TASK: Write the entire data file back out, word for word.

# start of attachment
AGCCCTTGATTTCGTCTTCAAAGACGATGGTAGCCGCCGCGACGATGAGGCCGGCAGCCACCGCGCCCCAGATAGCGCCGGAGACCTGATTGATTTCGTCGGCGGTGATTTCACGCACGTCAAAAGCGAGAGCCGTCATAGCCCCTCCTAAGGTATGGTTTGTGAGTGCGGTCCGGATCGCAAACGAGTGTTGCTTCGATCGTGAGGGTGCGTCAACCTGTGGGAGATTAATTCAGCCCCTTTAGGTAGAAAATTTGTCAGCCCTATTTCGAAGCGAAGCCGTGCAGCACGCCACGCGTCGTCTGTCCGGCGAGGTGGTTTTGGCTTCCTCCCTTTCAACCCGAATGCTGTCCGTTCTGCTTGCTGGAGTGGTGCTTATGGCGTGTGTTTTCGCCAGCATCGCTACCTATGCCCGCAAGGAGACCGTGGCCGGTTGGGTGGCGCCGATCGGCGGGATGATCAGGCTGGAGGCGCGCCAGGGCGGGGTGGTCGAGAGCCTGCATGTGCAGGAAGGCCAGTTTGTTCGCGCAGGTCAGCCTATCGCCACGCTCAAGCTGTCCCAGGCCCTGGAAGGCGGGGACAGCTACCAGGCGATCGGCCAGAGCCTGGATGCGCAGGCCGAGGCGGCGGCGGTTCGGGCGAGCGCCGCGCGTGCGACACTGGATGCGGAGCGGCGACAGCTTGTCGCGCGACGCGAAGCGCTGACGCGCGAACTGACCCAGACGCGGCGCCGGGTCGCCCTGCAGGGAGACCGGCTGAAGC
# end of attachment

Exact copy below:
AGCCCTTGATTTCGTCTTCAAAGACGATGGTAGCCGCCGCGACGATGAGGCCGGCAGCCACCGCGCCCCAGATAGCGCCGGAGACCTGATTGATTTCGTCGGCGGTGATTTCACGCACGTCAAAAGCGAGAGCCGTCATAGCCCCTCCTAAGGTATGGTTTGTGAGTGCGGTCCGGATCGCAAACGAGTGTTGCTTCGATCGTGAGGGTGCGTCAACCTGTGGGAGATTAATTCAGCCCCTTTAGGTAGAAAATTTGTCAGCCCTATTTCGAAGCGAAGCCGTGCAGCACGCCACGCGTCGTCTGTCCGGCGAGGTGGTTTTGGCTTCCTCCCTTTCAACCCGAATGCTGTCCGTTCTGCTTGCTGGAGTGGTGCTTATGGCGTGTGTTTTCGCCAGCATCGCTACCTATGCCCGCAAGGAGACCGTGGCCGGTTGGGTGGCGCCGATCGGCGGGATGATCAGGCTGGAGGCGCGCCAGGGCGGGGTGGTCGAGAGCCTGCATGTGCAGGAAGGCCAGTTTGTTCGCGCAGGTCAGCCTATCGCCACGCTCAAGCTGTCCCAGGCCCTGGAAGGCGGGGACAGCTACCAGGCGATCGGCCAGAGCCTGGATGCGCAGGCCGAGGCGGCGGCGGTTCGGGCGAGCGCCGCGCGTGCGACACTGGATGCGGAGCGGCGACAGCTTGTCGCGCGACGCGAAGCGCTGACGCGCGAACTGACCCAGACGCGGCGCCGGGTCGCCCTGCAGGGAGACCGGCTGAAGC